Rose is such an maligned flavour; most people would avoid it like plague thinking it taste like bandung, a drink made with rose syrup and evaporated milk that is overly sweet and syrupy, in my opinion, but is very popular in Singapore and Malaysia); otherwise, they tend to overlook it for more exciting flavours.
I used to fall in the former category but I’m unabashedly now a rose convert. I love the subtle flavour that rose brings with it – be it in cakes, macarons or sablés. I would believe you can now tell from the number of posts relating to rose on my blog.
This dessert brings my two favourites on the same plate, tarts and rose, which makes it a winner in my books from the very genesis of it.
The flavours of this tart ended up to be very delicious. The lush creamy filling with that delicate flavour of rose pairs very well with the fresh raspberries and the crumbly tart. The filling is too easy to put together compared to some other more effort-consuming ones like créme patisserie (pastry cream) or curd.
The only thing it calls for is to be assembled when it’s made as the whey in Greek yogurt may start to separate if you leave it out for too long. I had some leftover filling cling wrapped in the fridge for two days, and when that happened, I simply poured out the whey, gave it a quick whisk to combine before using. There’s nothing to fret about.
I only wished I remembered that I had some rose water flavoured meringues sitting at the end of my kitchen counter. I would have crushed them roughly and sprinkled them over the tarts – it would have looked pretty as well as reinforcing the rose flavour. But alas, my slow brain didn’t realise it until the tarts were mostly finished.
That is probably just one reason why I would be making these again. I hope you will too.
Recipe: Raspberry and rose tart
The flavour of rose and raspberry goes brilliantly together. The filling is simple to put together. It has a subtle rose flavour that carries through with the creamy and luscious mascarpone and the slightly tart flavour of the Greek yogurt. Simply delicious!
Pâte Sucrée (Sweet tart dough)
Taken from Desserts by Pierre Hérme by Dorie Greenspan
This tart is extremely buttery and crumbly (very delicious) but it also means it is more finicky to work with than with other doughs. The first time, I baked these strips of dough and they started to bend and curve while in the oven. The second time I did that, I baked a whole sheet of dough and only cut them into strips midway through baking.
285g unsalted butter
170g confectioner’s sugar/icing sugar, sifted
100g ground almonds/almond meal
1/4 tsp salt
1/2 tsp vanilla extract
1 large egg, room temperature
390g all-purpose flour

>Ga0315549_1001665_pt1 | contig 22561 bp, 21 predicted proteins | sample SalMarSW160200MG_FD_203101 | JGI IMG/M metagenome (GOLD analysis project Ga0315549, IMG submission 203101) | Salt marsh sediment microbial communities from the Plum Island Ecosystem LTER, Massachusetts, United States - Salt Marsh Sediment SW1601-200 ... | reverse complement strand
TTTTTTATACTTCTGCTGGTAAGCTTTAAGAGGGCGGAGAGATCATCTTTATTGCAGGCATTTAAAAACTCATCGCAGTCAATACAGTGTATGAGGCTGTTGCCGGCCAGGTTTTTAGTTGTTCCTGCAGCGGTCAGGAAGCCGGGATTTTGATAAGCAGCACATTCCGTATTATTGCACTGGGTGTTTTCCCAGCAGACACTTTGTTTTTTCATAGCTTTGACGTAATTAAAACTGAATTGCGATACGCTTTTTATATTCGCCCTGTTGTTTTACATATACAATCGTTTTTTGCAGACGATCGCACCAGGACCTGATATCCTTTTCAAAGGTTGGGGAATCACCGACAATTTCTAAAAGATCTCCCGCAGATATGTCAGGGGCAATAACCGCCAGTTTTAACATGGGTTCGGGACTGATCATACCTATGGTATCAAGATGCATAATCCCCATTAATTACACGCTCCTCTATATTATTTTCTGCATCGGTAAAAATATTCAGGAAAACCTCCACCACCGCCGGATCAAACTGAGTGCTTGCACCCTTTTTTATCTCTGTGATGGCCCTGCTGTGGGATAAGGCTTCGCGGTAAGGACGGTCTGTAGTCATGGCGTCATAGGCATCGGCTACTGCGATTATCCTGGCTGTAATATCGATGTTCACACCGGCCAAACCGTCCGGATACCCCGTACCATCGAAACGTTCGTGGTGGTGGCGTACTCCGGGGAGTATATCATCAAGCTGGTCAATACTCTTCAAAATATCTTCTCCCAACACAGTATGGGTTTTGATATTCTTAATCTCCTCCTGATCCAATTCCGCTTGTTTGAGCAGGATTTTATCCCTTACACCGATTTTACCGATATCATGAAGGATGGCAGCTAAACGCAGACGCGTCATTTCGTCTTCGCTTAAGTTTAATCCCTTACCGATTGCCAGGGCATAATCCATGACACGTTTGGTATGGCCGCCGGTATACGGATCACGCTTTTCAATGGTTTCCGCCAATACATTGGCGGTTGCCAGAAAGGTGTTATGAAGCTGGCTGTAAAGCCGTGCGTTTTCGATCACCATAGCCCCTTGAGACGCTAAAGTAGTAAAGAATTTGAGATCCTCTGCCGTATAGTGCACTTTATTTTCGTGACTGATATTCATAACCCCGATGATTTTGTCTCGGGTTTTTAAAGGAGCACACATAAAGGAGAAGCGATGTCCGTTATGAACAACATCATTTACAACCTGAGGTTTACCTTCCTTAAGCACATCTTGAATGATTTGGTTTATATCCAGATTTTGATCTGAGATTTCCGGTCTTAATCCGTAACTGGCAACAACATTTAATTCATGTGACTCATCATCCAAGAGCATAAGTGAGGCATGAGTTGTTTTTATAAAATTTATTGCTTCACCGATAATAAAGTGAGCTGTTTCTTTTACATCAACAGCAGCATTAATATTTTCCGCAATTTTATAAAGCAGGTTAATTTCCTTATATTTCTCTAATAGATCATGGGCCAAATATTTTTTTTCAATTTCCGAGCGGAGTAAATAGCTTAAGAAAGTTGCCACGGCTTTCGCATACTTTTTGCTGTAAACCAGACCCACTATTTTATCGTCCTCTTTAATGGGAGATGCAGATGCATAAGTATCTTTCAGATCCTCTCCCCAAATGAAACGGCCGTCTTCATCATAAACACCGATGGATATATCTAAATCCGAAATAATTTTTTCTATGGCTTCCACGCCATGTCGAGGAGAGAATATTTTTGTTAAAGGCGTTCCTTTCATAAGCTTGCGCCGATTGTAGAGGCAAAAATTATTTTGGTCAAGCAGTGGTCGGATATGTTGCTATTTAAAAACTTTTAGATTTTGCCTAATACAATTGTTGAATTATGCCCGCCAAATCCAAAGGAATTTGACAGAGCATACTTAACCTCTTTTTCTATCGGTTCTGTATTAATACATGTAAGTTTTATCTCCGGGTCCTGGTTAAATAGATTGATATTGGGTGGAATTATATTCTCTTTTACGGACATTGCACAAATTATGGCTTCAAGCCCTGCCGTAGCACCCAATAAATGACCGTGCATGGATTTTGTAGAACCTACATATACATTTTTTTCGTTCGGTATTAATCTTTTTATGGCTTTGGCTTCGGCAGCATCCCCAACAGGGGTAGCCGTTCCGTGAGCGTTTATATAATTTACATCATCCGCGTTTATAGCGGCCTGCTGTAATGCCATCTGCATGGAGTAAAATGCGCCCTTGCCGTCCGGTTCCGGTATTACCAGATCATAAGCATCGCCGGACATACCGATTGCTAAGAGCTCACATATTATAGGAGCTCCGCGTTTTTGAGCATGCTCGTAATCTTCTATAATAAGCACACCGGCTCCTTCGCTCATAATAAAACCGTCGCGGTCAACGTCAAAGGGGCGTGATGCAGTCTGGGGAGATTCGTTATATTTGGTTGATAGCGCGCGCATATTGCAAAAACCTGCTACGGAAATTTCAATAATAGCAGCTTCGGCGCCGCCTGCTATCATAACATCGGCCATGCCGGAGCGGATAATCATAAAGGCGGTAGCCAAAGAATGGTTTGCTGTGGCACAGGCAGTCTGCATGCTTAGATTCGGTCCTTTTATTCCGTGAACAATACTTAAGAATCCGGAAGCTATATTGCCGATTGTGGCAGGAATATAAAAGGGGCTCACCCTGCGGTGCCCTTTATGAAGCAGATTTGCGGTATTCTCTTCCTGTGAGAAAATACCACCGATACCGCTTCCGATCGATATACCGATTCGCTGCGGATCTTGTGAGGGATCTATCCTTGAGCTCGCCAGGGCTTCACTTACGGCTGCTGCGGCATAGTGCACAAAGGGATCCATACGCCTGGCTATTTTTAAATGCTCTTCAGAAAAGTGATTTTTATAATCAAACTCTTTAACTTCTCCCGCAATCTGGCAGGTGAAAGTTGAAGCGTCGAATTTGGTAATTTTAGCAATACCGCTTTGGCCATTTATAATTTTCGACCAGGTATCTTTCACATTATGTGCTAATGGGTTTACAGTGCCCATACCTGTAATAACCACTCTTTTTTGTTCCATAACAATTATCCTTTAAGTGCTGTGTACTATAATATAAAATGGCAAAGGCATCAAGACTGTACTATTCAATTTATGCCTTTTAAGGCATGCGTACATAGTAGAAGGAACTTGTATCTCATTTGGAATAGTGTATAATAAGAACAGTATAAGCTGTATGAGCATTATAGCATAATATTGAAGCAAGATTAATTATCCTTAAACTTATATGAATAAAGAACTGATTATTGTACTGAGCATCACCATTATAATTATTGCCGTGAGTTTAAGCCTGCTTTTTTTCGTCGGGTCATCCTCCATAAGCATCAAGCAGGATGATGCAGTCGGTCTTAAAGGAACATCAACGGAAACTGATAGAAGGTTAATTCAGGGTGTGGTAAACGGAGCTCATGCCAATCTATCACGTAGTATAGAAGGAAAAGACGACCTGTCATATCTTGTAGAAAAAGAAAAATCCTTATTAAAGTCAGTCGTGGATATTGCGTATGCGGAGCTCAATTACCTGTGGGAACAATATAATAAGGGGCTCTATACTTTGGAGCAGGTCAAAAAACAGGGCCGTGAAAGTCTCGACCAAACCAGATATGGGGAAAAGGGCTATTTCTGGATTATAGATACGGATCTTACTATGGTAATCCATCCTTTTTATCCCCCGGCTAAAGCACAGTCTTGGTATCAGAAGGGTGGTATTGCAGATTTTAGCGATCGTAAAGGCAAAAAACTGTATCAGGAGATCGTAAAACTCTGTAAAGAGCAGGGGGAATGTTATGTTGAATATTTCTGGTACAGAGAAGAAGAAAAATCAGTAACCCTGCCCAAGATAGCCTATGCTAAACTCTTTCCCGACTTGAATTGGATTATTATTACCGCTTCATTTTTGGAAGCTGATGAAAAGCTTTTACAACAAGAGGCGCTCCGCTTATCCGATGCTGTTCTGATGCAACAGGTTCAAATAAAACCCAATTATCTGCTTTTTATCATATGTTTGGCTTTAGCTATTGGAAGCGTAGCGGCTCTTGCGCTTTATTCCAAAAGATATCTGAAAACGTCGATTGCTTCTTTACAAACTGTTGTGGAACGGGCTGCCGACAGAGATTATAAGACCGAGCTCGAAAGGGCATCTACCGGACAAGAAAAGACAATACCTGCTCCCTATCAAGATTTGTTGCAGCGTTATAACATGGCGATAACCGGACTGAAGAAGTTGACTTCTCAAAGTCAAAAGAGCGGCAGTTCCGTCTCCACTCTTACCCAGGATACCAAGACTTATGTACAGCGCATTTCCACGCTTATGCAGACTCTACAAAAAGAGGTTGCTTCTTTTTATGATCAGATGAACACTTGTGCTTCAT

1. Cream butter using a mixer fitted with a paddle attachment until soft and creamy. Add the sifted sugar, almonds, salt, vanilla, egg and blend the ingredients on low speed, scrapping down the sides of the bowl as needed.
2. Add in the flour in three additions and mix only until the mixture comes together to form a soft and moist dough. Do not overwork the dough.
3. Cling wrap the dough and allow it to rest in the fridge for at least 4 hrs (I left it overnight).
4. Roll the dough out on a floured surface. This dough is pretty difficult to work with becuase of the high butter content. Best to do it in a cool room. You may also find it easier to roll the dough into between two sheets of plastic wrap. Roll it to about 3mm thickness. Allow it to chill in the fridge for about 20 minutes. Bake in a 180 degrees celcius, preheated for about 15 mins or until golden brown, tart shells would take longer. Store biscuits in an air-tight container.
Rose mascarpone and yogurt filling
200g Mascarpone, room temperature
100g thick full fat Greek yogurt
3 tsp rose water
3 tbsp icing sugar/confectioner’s sugar, sifted
1. Place mascarpone cheese into a stand mixer and blend until smooth with a paddle attachment. Add in the Greek yogurt and blend until incorporated.
2. Add in sifted icing sugar and rose water and blend until incorporated. Use immediately.
2 punnets of raspberries
some apricot jam/neutral glaze, if using
Icing sugar/confectioner’s sugar, optional
1. Fill the cooled tart shells with the rose mascarpone and yogurt filling with either a piping bag or a spoon. Smooth the surface with the back of a spoon or a small palette knife.
2. Place fresh raspberries neatly on the tart.
3. Heat up some neutral glaze or apricot jam with a little bit of water. Bring it close to a boil and use a small brush to brush the glaze on the raspberries. If you are eating the tart immediately, you can omit this step and dust the raspberries with some sifted icing sugar.
4. The tart would be lovely with some crushed rose flavoured meringues (if you happen to have them). The tart is best served on the day it is made.